416 pages | 6 x 9 | 27 illus
Cloth 2020 | ISBN 9780812252651 | $49.95a | Outside the Americas £40.00
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A volume in the series Jewish Culture and Contexts
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"The overriding impression left on the reader is wonder over the novel aspects of Judaism Jütte has managed to reveal, matched with astonishment at the breadth and depth of his scholarship and of the vast range of source material he has uncovered...The Jewish Body focuses on the most fundamental aspect of life on earth—the human body—in relation to the Jewish religion and practice, an angle of Judaism perhaps too little considered in the past. Jütte’s work is highly original in concept and encyclopedic in scope. It will instruct, amuse and entertain in equal measure."—The Jerusalem PostAn encyclopedic survey of the Jewish body as it has existed and as it has been imagined from biblical times to the present
"A work of exemplary scholarship over a number of languages and cultures, The Jewish Body is a summa summarum of the various debates on body history, race, gender, ethnicity, and nationalism."—Sander Gilman, Emory University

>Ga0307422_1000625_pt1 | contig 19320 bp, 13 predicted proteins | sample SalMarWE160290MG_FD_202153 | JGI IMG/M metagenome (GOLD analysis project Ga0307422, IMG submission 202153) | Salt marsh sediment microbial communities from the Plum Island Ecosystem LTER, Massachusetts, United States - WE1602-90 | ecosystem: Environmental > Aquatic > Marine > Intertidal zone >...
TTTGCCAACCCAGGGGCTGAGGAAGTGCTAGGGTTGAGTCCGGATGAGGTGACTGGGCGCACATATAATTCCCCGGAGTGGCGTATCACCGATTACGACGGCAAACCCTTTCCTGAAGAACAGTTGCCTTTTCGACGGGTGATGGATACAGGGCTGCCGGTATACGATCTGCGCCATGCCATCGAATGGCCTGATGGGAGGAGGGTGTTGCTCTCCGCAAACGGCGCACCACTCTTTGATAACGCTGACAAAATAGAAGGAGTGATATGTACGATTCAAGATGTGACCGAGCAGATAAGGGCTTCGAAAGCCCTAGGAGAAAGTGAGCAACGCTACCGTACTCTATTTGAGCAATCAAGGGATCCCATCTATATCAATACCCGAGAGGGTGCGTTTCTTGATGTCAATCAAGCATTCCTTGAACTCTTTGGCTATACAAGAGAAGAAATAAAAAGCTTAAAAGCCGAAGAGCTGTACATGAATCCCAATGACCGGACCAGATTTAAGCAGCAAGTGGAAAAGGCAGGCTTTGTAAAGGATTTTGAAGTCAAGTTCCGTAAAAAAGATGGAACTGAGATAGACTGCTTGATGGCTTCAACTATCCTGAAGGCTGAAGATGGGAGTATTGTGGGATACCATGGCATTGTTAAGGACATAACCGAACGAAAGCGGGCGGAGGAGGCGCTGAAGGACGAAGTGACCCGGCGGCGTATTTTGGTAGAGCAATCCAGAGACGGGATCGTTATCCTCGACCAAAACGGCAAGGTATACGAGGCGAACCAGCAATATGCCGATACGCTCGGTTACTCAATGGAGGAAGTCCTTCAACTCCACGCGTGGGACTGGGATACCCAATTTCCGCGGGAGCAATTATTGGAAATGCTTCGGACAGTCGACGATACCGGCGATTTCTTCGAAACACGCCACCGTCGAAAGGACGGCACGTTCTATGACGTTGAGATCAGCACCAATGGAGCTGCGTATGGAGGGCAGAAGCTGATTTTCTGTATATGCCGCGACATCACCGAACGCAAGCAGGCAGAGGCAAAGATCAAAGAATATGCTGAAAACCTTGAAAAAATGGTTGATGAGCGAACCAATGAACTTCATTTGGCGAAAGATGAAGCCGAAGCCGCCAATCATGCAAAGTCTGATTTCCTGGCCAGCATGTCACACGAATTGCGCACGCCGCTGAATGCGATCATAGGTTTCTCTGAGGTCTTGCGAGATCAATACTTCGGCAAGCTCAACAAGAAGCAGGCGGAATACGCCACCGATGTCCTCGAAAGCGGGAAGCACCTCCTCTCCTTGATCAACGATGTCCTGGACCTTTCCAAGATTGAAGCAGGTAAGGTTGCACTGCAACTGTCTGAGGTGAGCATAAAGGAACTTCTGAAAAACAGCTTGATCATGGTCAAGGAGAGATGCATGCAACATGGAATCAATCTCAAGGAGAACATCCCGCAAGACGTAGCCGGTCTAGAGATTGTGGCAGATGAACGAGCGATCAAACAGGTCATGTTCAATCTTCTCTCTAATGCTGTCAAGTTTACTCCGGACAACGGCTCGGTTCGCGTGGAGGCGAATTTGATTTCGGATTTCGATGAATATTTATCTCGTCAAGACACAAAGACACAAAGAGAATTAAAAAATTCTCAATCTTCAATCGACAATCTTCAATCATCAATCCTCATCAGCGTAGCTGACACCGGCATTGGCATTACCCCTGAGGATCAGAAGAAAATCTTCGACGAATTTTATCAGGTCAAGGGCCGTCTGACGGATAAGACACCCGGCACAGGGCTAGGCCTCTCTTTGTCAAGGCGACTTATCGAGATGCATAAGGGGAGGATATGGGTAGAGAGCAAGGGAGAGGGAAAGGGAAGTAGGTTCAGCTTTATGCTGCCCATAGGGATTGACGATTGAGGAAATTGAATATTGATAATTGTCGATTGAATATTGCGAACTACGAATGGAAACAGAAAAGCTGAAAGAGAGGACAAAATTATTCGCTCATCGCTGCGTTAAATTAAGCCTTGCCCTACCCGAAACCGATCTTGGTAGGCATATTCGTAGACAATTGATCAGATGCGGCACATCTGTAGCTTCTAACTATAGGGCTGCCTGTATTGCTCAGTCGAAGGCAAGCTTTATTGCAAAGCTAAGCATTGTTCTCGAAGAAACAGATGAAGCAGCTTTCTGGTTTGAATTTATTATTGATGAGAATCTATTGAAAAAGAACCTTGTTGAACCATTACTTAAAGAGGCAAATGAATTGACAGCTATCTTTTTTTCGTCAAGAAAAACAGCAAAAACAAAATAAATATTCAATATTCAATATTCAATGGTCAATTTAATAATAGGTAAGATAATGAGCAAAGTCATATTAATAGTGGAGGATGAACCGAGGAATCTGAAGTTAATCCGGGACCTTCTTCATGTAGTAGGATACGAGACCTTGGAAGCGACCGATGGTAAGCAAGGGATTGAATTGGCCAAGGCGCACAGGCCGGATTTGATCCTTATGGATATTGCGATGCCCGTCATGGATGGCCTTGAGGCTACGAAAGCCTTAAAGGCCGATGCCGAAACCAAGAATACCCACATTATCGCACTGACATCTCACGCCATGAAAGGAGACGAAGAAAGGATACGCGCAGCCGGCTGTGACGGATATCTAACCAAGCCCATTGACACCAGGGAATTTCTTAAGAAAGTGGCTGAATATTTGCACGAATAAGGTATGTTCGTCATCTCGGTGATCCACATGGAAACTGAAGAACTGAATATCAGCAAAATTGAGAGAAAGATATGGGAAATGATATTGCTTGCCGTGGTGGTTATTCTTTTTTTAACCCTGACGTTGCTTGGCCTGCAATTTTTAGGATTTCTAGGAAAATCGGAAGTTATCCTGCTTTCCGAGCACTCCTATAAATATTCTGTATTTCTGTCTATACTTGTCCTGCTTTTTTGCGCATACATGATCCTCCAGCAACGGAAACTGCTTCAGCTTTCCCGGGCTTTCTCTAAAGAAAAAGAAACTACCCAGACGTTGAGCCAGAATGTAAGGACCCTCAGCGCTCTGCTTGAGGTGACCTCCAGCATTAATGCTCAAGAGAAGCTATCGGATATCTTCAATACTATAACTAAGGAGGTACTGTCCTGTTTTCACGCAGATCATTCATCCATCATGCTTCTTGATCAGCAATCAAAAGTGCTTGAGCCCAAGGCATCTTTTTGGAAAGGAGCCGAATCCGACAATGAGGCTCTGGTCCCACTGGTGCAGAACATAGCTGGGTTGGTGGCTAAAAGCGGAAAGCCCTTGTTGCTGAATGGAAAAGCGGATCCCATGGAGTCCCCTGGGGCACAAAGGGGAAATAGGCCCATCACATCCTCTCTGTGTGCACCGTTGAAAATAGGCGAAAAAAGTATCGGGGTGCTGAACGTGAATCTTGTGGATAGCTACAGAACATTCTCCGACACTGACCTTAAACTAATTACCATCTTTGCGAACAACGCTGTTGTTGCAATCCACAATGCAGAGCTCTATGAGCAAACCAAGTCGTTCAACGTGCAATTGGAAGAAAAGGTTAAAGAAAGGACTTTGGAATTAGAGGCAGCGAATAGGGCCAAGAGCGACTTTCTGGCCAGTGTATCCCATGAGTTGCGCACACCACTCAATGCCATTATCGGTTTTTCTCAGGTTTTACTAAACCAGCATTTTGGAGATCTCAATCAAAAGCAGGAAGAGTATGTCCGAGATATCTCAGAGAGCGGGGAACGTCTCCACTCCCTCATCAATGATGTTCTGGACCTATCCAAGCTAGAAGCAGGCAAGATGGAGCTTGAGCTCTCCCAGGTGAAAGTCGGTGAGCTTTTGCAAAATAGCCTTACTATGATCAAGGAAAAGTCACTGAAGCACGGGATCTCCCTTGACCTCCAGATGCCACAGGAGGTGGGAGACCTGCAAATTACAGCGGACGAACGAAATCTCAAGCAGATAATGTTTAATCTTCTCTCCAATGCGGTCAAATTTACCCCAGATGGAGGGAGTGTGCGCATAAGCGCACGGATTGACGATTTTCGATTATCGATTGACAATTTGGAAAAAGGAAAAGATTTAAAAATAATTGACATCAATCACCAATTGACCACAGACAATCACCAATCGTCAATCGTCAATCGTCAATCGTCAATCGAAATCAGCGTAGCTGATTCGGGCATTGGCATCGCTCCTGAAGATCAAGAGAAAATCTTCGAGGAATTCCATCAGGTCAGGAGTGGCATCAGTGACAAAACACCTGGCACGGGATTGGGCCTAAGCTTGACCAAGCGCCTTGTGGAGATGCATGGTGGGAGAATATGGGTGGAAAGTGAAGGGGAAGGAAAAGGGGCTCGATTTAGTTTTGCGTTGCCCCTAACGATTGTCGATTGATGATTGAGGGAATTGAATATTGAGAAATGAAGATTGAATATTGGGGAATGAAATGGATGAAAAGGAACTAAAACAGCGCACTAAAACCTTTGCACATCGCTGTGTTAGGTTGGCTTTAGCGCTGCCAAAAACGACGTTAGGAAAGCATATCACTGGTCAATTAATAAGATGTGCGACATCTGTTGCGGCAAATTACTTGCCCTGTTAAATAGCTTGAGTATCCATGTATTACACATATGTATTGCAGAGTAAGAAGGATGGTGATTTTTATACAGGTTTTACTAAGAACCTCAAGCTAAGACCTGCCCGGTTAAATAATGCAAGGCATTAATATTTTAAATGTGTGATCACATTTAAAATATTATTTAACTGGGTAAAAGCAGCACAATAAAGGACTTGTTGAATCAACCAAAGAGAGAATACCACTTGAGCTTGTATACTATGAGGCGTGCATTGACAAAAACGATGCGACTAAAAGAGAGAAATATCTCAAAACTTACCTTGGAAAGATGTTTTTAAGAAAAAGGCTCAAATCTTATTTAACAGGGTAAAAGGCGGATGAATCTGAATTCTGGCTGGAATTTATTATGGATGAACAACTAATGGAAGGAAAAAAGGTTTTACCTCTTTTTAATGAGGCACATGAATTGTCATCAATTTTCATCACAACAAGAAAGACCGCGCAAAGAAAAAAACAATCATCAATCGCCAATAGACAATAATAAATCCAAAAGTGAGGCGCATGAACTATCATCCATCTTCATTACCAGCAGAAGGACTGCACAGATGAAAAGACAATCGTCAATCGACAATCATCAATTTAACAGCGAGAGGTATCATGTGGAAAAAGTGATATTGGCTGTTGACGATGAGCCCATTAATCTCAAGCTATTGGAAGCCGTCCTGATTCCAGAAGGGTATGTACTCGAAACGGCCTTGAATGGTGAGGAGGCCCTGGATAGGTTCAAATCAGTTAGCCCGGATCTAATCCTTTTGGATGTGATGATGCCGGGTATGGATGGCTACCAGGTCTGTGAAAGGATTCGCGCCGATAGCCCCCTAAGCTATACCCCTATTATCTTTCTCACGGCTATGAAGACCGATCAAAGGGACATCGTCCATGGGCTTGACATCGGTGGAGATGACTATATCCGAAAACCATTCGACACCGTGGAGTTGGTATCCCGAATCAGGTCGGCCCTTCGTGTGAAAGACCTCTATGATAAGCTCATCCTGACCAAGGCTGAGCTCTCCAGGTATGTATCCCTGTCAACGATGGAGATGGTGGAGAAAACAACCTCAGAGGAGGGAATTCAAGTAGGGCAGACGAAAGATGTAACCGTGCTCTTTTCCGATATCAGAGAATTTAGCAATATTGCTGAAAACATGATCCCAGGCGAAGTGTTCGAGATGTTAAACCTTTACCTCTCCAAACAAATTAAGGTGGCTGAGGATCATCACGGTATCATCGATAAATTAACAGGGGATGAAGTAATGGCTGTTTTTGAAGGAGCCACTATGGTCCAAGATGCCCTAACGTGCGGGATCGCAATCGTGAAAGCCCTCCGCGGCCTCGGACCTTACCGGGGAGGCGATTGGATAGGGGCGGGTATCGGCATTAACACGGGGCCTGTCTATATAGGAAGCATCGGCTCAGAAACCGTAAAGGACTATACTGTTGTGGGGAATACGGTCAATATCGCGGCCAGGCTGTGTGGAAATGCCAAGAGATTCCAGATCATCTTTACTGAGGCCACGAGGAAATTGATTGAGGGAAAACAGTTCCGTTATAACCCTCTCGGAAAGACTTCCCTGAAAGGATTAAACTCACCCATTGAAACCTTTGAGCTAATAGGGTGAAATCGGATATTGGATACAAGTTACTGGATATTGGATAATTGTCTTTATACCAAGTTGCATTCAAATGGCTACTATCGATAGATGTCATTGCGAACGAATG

That the human body can be the object not only of biological study but also of historical consideration and cultural criticism is now widely accepted. But why, Robert Jütte asks, should a historian bother with the Jewish body in particular? And is the "Jewish body" as much a concept constructed over the course of centuries by Jews and non-Jews alike as it is a physical reality? To comprehend the notion and existence of a Jewish body, he contends, one needs to look both at the images and traits that have been ascribed to Jews by themselves and others, and to the specific bodily practices that have played an important role in creating the identity of a religious and cultural community.
Jütte has written an encyclopedic survey of the Jewish body as it has existed and as it has been imagined from biblical times to the present, often for anti-Jewish purposes. He examines the techniques for caring for the body that Jews acquire in childhood from parents and authority figures and how these have changed over the course of a more than 2000-year history, most of it spent in exile. From consideration of traditional body stereotypes, such as the so-called Jewish nose, to matters of gender and sexuality, sickness and health, and the inevitable end of the body in death, The Jewish Body explores the historical foundations of the human physis in all its aspects.
Robert Jütte is Director Emeritus of the Institute for the History of Medicine of the Robert Bosch Foundation. He is author of numerous works including Poverty and Deviance in Early Modern Europe, The History of the Senses: From Antiquity to Cyberspace, and Contraception: A History.
Elizabeth Bredeck is an instructor at the University of California, San Diego English Language Institute.